The number of inmates incarcerated before trial at Two Bridges Regional Jail has been a concern spoken of repeatedly at Lincoln County Board of Commissioners meetings.
Maine Supreme Judicial Court Chief Justice Leigh Saufley voiced her concern about the same topic in her State of the Judiciary speech Feb. 24 and announced the formation of the Task Force on Pretrial Judicial Reform to reduce the number of pretrial inmates in the county jail system.
District Attorney Geoffrey Rushlau and Assistant District Attorney Andrew Wright attended the commissioners’ meeting Tuesday, March 3 to discuss numbers and speculate on causes for the disproportionate amount of prisoners incarcerated before trial.
Of the 177 inmates held at Two Bridges on March 3, 116 inmates had either not been convicted or were awaiting sentencing. Thirty-one of those pretrial inmates were from Lincoln County. The remaining 85 were from other counties.
Wright noted that the superior court is meeting in Wiscasset after a four-month hiatus, which is reducing the number of pretrial inmates with felony charges at Two Bridges. In two days, approximately 20 felony cases were resolved through pleas, Wright told the commissioners.
Maine Pretrial Services, which recently took over pretrial services from Volunteers of America, is also picking up steam and becoming more effective in processing prisoners, Lincoln County Sheriff’s Maj. Ken Mason said.
The superior court schedule is set by the chief justice, Rushlau said. In April, Lincoln County will move to a unified criminal docket, which will merge district and superior court cases into a single docket – a change which may result in court meeting more frequently, Rushlau said.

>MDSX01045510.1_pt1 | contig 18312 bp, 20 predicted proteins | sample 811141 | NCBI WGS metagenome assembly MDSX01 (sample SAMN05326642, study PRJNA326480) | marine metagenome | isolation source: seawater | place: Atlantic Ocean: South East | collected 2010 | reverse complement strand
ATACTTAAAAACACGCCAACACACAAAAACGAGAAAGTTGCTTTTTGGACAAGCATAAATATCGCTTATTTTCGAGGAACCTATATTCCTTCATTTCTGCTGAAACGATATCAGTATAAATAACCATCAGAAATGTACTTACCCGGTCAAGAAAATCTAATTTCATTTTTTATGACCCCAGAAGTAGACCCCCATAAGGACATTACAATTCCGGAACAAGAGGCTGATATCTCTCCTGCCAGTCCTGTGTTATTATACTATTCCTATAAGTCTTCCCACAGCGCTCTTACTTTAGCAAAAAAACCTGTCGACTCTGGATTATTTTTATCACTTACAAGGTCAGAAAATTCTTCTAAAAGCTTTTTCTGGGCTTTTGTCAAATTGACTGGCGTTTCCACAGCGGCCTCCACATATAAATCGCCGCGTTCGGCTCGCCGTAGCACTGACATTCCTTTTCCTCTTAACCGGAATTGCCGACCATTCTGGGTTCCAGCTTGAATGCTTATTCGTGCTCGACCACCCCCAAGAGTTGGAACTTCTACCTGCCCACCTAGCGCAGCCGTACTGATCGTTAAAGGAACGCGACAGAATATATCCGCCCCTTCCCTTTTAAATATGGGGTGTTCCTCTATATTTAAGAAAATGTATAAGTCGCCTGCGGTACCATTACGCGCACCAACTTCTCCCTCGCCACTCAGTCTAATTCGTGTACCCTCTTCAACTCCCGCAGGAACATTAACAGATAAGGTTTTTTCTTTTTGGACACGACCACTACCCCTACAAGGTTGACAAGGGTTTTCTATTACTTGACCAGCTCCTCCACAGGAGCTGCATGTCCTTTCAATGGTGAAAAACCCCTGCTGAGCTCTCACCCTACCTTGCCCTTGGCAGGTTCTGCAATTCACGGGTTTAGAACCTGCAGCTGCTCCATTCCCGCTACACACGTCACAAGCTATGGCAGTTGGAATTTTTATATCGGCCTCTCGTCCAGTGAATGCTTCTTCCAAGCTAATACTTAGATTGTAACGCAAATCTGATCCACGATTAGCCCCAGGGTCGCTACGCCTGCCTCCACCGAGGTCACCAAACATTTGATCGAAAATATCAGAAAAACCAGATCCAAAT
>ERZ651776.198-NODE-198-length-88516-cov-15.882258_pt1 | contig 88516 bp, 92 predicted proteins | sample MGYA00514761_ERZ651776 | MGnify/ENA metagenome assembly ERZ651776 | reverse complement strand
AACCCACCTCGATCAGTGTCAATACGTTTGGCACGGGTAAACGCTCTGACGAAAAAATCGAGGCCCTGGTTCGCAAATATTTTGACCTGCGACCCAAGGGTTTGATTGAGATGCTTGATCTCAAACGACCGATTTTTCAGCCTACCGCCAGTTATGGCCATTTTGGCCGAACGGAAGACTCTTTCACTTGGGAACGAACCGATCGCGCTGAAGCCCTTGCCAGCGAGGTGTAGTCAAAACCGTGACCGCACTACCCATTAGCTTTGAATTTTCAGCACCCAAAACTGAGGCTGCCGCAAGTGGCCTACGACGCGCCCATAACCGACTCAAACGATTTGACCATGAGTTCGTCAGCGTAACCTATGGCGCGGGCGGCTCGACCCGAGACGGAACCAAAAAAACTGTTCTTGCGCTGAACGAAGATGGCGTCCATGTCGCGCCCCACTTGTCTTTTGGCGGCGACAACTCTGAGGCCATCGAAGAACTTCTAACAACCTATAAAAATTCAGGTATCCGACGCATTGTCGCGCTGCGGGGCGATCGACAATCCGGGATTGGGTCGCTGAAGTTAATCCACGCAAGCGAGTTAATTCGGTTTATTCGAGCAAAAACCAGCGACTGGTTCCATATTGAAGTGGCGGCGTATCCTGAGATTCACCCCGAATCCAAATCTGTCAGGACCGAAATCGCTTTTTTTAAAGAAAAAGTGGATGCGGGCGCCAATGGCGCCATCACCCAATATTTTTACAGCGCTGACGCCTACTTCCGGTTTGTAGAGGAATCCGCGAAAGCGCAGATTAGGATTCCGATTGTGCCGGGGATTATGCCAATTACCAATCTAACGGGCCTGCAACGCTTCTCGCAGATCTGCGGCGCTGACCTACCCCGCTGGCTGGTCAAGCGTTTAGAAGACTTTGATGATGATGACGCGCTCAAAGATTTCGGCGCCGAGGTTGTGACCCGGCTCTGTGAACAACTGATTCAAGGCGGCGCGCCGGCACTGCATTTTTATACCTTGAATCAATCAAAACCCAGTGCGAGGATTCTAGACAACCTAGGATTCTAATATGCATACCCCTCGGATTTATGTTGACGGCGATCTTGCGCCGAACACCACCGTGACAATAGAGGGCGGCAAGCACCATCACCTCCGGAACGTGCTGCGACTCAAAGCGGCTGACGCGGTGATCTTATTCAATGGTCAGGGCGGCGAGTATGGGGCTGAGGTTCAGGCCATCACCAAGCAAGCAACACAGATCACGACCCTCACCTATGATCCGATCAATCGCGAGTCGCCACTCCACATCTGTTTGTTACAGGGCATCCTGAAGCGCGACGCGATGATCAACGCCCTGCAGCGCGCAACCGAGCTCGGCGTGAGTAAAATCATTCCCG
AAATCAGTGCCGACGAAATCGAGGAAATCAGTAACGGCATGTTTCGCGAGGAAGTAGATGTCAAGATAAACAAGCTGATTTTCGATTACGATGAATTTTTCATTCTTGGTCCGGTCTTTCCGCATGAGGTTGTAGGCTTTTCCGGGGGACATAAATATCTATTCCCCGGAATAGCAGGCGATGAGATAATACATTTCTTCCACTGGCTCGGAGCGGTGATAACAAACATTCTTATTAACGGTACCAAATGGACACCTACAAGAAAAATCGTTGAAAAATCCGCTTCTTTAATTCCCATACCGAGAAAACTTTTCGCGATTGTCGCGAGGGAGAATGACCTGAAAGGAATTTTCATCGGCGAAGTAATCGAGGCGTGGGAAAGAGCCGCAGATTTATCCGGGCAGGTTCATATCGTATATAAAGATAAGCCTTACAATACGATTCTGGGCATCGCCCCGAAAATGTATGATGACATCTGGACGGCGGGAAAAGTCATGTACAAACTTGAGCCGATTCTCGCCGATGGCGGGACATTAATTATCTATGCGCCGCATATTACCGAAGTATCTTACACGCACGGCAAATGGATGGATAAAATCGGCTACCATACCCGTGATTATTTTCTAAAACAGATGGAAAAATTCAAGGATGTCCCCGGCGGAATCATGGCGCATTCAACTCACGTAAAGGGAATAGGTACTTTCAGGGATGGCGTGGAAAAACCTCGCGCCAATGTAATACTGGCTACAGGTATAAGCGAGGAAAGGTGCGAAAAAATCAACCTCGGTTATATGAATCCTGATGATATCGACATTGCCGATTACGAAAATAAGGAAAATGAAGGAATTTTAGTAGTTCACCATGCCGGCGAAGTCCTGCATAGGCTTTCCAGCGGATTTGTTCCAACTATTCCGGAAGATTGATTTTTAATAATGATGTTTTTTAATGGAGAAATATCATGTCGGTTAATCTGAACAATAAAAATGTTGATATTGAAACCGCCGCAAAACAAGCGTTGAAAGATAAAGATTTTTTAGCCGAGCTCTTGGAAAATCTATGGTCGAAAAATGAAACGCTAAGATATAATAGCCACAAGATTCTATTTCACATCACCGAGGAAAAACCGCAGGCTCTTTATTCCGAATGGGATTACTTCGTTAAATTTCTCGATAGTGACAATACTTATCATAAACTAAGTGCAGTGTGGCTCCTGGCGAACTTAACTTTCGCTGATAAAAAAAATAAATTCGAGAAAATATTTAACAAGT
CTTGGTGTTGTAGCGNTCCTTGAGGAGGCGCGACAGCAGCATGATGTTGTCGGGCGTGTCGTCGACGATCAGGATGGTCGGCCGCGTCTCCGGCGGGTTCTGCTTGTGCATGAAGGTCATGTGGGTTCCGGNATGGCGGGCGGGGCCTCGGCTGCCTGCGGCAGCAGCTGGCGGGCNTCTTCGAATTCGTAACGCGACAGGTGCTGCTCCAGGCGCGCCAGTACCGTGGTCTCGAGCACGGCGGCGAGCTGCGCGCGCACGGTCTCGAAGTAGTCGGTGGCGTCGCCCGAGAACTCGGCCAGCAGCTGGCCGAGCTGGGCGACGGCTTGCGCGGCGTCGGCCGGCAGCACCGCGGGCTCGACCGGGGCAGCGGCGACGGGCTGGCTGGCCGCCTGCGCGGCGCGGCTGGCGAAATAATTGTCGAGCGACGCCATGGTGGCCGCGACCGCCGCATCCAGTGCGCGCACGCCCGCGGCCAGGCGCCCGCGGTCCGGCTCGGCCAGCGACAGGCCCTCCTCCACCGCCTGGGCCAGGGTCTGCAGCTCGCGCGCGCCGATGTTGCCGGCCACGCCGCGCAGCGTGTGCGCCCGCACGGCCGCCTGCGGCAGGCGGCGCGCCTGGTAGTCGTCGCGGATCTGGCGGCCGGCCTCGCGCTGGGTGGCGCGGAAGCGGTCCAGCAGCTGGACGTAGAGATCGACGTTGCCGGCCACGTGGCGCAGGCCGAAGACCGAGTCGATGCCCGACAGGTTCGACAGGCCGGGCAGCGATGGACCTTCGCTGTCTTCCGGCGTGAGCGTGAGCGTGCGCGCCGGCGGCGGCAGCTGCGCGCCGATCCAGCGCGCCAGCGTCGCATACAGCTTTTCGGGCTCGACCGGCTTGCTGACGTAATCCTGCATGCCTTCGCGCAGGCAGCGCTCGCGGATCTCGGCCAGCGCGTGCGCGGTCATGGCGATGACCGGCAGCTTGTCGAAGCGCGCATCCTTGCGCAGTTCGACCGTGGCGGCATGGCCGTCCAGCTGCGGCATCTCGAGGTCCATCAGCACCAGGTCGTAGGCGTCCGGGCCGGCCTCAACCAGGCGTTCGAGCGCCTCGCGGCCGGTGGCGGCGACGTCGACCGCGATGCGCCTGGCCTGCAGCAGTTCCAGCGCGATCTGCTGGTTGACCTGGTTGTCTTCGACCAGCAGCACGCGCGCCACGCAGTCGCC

Rushlau also said he hopes to see an increase in the number of grand juries in Lincoln County, noting that many with felony charges wait months before being indicted for a crime.
Rushlau and Wright noted many pretrial inmates held at Two Bridges were on bail but had bail revoked for failing to comply with the conditions. They were unaware of any examples from Lincoln County of inmates held for extended periods of time due to failure to pay court fines, a topic the Task Force on Pretrial Judicial Reform intends to address.
Wright told the commissioners the district attorney’s office goes above and beyond to enable the release of prisoners that do not pose a public safety threat, especially for female inmates with high-risk pregnancies. “It’s not justice and it’s not a good use of our resources,” Wright said.
Wright also said many inmates are held after conviction but before sentencing because the inmates have substance abuse or mental health issues and the district attorney’s office tries to sentence them to a treatment facility rather than jail, so they receive the help they need.
The number of those beds, however, is limited, and many prisoners must wait for an extended period of time before one becomes available.
A small percentage of prisoners held at Two Bridges for extended periods of time before trial or sentencing are serious public safety threats and not eligible for bail, Wright said, noting cases that involve attempted murder and sexual assault, amongst others.
Rushlau and Wright agreed to meet with commissioners regularly to keep them apprised of the efforts of the district attorney’s office to reduce the number of pretrial inmates at Two Bridges.